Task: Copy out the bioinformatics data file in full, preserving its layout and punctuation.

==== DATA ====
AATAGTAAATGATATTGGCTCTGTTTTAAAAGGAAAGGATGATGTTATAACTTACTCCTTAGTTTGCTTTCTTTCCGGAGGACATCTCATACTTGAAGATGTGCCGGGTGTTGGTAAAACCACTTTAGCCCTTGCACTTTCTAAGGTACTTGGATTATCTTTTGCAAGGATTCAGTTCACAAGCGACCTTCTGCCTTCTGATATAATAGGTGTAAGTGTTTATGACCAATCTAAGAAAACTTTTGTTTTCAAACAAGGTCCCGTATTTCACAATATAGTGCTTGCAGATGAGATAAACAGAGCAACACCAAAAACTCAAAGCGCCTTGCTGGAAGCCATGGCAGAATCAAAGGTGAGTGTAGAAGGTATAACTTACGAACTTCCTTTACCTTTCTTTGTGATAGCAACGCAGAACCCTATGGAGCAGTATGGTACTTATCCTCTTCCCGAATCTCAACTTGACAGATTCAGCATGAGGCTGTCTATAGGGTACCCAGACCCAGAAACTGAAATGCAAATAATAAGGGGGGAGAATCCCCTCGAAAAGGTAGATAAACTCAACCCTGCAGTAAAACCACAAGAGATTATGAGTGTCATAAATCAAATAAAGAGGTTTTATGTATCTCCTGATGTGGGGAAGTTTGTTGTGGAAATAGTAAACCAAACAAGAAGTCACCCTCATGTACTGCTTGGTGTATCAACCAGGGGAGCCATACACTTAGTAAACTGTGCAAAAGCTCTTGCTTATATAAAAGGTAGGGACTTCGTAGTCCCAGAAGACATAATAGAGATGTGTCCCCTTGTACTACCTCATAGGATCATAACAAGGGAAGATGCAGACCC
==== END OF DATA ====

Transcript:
AATAGTAAATGATATTGGCTCTGTTTTAAAAGGAAAGGATGATGTTATAACTTACTCCTTAGTTTGCTTTCTTTCCGGAGGACATCTCATACTTGAAGATGTGCCGGGTGTTGGTAAAACCACTTTAGCCCTTGCACTTTCTAAGGTACTTGGATTATCTTTTGCAAGGATTCAGTTCACAAGCGACCTTCTGCCTTCTGATATAATAGGTGTAAGTGTTTATGACCAATCTAAGAAAACTTTTGTTTTCAAACAAGGTCCCGTATTTCACAATATAGTGCTTGCAGATGAGATAAACAGAGCAACACCAAAAACTCAAAGCGCCTTGCTGGAAGCCATGGCAGAATCAAAGGTGAGTGTAGAAGGTATAACTTACGAACTTCCTTTACCTTTCTTTGTGATAGCAACGCAGAACCCTATGGAGCAGTATGGTACTTATCCTCTTCCCGAATCTCAACTTGACAGATTCAGCATGAGGCTGTCTATAGGGTACCCAGACCCAGAAACTGAAATGCAAATAATAAGGGGGGAGAATCCCCTCGAAAAGGTAGATAAACTCAACCCTGCAGTAAAACCACAAGAGATTATGAGTGTCATAAATCAAATAAAGAGGTTTTATGTATCTCCTGATGTGGGGAAGTTTGTTGTGGAAATAGTAAACCAAACAAGAAGTCACCCTCATGTACTGCTTGGTGTATCAACCAGGGGAGCCATACACTTAGTAAACTGTGCAAAAGCTCTTGCTTATATAAAAGGTAGGGACTTCGTAGTCCCAGAAGACATAATAGAGATGTGTCCCCTTGTACTACCTCATAGGATCATAACAAGGGAAGATGCAGACCC